office visit because I didn’t feel like I could afford it. So, that was the… that
was the Celexa hook up. I don’t have time: if I’m going to drive – I bet I have to drive
to see this. It’s at least ten minutes to town – could be half an hour, could be an
hour to the nearest mental health professional. So, even if I can get over my “Oh, I really
don’t want to do this”, do I… am I going to jump in the truck, drive an hour, have
this appointment which I’ve heard takes fifty minutes, drive home – there’s three
hours out of my day and I don’t have time to get everything done that I need to get
done, so I’m probably just going to feel worse and at the bottom of it, I will bet that there
is no solution here. I bet that nobody can fix what’s wrong and so I guess I’m stuck
here. Let’s go to the next slide. I think one of the really important messages
that we can’t say too often to people is that help does help and I wanted to share the story
that we have been sharing in the face of mental and emotional anguish that help helps and
this is the story of Doug Kramer who farmed here in the 1980s in northwest Minnesota.
He… he was on his farm and somehow he got into a conversation with an equipment salesman
in one day back in the farm crisis and the equipment dealer brought up the fact that
he had been going to see a therapist and this made a huge impression on Doug who said, “You
know, I guess maybe I’ll try that” and so he did. In fact, he went to one who wasn’t
a good fit and he was so committed to it that he found another mental health provider and
he said, “You know, the first few times I was really intimidated and I thought people
would see me, but then I realized I really needed the help.” So, he was willing to
share that story with other farmers. We have put this on the radio; we have made a podcast,
part of our series called “TransFARMation”. The link is down there and we have about eight
podcasts of farmers who have gone through various stresses talking about how they coped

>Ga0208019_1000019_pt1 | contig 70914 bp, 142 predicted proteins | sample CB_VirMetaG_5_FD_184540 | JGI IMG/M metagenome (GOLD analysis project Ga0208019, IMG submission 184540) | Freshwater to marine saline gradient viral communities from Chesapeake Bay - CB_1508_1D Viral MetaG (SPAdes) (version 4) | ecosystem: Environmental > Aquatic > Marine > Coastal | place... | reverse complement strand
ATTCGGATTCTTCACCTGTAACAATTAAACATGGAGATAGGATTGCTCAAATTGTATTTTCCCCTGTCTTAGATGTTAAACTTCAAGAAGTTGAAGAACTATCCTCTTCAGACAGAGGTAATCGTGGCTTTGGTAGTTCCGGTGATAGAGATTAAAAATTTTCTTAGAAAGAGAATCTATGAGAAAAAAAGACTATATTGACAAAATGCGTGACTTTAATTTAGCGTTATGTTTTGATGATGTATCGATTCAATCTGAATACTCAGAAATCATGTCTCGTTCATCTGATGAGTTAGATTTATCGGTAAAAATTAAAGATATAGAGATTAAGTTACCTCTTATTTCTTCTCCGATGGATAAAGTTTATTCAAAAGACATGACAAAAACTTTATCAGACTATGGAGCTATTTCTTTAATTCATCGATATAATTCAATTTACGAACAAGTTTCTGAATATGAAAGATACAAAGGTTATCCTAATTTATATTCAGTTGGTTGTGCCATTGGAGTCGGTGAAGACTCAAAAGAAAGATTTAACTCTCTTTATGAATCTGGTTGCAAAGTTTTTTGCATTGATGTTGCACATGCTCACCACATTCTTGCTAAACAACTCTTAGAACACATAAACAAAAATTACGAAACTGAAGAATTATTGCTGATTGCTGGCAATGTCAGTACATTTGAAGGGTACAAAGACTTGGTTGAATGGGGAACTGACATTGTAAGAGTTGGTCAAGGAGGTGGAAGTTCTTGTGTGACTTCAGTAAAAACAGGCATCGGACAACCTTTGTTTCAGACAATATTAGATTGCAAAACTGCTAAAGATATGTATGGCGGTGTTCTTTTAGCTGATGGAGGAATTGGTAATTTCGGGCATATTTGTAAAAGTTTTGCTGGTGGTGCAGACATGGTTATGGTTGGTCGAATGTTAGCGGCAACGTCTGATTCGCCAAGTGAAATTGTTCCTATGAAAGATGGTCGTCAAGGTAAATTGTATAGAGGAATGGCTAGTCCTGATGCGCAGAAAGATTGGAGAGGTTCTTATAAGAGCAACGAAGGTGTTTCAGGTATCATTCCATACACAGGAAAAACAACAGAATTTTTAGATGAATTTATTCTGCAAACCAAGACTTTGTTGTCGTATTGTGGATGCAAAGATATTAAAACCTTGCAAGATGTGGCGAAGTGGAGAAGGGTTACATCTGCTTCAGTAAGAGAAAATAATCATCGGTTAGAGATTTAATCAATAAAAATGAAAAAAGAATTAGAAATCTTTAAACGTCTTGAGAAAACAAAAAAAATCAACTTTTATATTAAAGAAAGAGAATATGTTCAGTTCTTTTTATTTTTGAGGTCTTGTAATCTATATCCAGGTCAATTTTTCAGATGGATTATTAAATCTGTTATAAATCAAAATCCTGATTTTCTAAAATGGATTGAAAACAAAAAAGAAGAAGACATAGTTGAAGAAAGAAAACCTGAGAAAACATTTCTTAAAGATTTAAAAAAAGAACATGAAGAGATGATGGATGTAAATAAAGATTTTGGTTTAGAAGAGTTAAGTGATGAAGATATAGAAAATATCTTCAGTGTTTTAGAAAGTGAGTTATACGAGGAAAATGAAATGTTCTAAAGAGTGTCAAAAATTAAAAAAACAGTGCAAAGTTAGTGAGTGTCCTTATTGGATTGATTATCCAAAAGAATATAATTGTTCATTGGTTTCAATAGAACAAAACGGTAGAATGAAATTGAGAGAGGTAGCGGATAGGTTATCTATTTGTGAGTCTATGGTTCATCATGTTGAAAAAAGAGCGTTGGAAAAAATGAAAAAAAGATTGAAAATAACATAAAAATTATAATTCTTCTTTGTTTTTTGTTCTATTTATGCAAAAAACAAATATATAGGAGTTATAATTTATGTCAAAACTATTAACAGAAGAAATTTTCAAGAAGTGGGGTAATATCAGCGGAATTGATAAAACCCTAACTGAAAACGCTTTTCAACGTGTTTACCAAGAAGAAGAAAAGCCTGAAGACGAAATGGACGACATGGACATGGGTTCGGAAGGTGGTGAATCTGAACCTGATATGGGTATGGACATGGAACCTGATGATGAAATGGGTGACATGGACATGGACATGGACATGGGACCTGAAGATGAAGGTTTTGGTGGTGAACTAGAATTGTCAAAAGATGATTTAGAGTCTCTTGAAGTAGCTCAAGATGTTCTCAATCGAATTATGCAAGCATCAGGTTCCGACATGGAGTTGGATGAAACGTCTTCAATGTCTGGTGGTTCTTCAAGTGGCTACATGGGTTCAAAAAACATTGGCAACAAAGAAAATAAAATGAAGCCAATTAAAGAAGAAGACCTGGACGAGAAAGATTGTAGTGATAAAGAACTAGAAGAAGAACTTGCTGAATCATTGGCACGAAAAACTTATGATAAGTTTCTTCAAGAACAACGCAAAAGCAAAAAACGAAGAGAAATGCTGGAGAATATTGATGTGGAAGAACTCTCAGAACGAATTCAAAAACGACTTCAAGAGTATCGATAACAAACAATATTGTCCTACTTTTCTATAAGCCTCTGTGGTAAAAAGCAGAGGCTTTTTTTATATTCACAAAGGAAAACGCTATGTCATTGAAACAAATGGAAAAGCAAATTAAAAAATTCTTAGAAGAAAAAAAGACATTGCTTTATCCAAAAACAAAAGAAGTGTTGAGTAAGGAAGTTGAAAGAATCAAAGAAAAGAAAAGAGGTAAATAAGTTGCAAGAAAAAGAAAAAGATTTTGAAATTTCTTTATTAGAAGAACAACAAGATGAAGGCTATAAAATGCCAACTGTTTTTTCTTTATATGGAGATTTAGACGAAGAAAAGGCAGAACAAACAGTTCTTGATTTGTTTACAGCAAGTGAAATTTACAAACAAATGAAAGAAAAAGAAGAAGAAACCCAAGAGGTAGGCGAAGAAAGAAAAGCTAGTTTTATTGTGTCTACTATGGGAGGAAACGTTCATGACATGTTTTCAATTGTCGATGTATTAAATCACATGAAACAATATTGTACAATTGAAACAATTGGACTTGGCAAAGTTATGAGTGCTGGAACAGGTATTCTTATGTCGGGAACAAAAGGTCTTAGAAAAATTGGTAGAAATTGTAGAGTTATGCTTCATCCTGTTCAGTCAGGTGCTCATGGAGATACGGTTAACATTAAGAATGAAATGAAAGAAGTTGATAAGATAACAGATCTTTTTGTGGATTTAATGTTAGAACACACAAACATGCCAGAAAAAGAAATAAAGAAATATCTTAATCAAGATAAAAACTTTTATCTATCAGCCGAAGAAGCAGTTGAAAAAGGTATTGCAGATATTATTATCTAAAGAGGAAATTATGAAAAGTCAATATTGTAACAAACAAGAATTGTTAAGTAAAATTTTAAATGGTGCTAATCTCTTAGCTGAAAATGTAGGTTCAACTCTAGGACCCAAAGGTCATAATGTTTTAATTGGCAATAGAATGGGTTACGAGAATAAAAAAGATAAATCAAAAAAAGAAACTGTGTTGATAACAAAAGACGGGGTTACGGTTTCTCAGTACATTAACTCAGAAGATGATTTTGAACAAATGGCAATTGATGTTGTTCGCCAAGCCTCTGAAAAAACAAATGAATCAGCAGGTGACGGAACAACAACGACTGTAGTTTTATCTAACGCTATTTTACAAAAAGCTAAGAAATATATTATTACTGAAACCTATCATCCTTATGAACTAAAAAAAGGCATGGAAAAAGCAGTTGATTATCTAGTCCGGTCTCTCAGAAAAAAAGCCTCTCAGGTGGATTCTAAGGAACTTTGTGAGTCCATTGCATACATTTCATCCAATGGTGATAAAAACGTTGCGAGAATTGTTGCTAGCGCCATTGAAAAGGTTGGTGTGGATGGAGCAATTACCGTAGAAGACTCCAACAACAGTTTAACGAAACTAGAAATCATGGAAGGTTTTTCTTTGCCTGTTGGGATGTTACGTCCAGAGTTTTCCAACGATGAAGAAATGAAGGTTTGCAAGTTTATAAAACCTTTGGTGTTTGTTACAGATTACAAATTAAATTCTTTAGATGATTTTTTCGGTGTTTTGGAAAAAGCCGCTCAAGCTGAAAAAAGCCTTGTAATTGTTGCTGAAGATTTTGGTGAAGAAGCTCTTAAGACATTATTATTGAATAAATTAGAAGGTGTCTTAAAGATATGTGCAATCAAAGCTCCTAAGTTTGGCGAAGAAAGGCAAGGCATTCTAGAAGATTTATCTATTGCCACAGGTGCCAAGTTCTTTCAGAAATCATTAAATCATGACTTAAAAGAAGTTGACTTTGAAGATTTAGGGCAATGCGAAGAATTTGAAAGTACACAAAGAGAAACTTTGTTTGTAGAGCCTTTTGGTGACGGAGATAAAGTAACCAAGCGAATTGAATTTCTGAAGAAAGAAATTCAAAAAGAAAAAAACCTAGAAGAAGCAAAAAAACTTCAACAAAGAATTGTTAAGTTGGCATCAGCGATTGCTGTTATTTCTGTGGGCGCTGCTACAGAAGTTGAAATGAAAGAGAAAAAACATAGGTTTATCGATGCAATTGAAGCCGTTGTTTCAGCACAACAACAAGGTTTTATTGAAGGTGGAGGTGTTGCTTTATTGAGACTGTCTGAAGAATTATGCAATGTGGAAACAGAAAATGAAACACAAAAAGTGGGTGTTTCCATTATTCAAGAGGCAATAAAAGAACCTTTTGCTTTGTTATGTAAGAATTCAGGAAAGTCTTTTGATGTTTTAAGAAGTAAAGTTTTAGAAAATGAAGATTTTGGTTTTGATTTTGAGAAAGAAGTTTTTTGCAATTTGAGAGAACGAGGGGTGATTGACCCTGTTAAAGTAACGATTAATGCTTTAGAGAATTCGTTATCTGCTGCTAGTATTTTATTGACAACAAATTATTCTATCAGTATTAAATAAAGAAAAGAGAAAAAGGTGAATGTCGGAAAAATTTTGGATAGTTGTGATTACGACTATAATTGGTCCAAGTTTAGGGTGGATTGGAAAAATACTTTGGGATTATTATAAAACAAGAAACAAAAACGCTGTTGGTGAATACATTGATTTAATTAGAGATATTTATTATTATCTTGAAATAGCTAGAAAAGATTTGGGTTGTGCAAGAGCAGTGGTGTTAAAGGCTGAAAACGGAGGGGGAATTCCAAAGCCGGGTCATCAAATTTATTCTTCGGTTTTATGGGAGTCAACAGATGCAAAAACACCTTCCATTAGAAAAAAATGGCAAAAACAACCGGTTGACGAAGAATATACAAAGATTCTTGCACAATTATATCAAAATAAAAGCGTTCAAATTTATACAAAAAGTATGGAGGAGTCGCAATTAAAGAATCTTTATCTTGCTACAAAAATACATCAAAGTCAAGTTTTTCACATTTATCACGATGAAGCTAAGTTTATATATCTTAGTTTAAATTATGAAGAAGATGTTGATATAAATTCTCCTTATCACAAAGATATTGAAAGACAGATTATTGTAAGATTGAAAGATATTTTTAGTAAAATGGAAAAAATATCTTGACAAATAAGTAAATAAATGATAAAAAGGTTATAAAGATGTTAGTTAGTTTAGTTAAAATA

about it. And this is Doug talking about his and he’s had all kinds of really positive
feedback from people. It’s like somebody, finally somebody, was brave enough to just
put it out there and say, “You know, help helps and you’re not alone; there are people
out to help us.” So, I think in the face of these these internal barriers that we see
and the environment that Alicia talked about, this message of help helps and being there
and helping guide people to that kind of support is really critical. And with that, I will
turn my piece over to someone who knows even more about support with Dr. Rosmann. Thank you very much. Alicia and Dr. Moynihan
have done a good job explaining the high rates of depression and suicide among farmers. I
would like to talk about how we, as psychologists and other behavioral health professionals,
can best assist the farming population. Next slide. It is important that we, as professional providers
of behavioral health care services, know something about farming as well as about behavioral
health. Farmers have a keen sense of knowing who they can trust, as has been pointed out,
and they necessarily seek experts who can assist them in optimizing their behavioral
health. We are more coaches than we are curative agents. Next slide. It is important, I think, for us to use the
term “behavioral health” or “behaviors” instead of “mental”, if we can. “Mental
health” seems mysterious to many rural and agricultural inclined people. On the other
hand, farmers are keenly aware of the behaviors of animals and are expert in understanding
animal behaviors. They also know about their own behaviors and realize increasingly that
they must manage their behaviors in order to function optimally as productive farmers.
So, it is useful for us, when possible, to talk about behavior, and – after all – the
behavioral sciences of psychology and others are based on the knowledge that has been accrued
about behaviors over the past hundred and twenty-five years or so. Next slide. It is important for us to keep in mind what
I like to call the four A’s. That is, our services must be acceptable — that is culturally
attuned to the needs of farmers and that often in… includes then some knowledge of the
stressors that Alicia and Meg have so cogently described. Moreover, I think we need to make
sure that our services are accessible at times and places when farmers need it the most.
Usually they seek assistance for behavioral health issues during weekends and evenings,
so we may need to be available at those times. Moreover, they like hotlines and help lines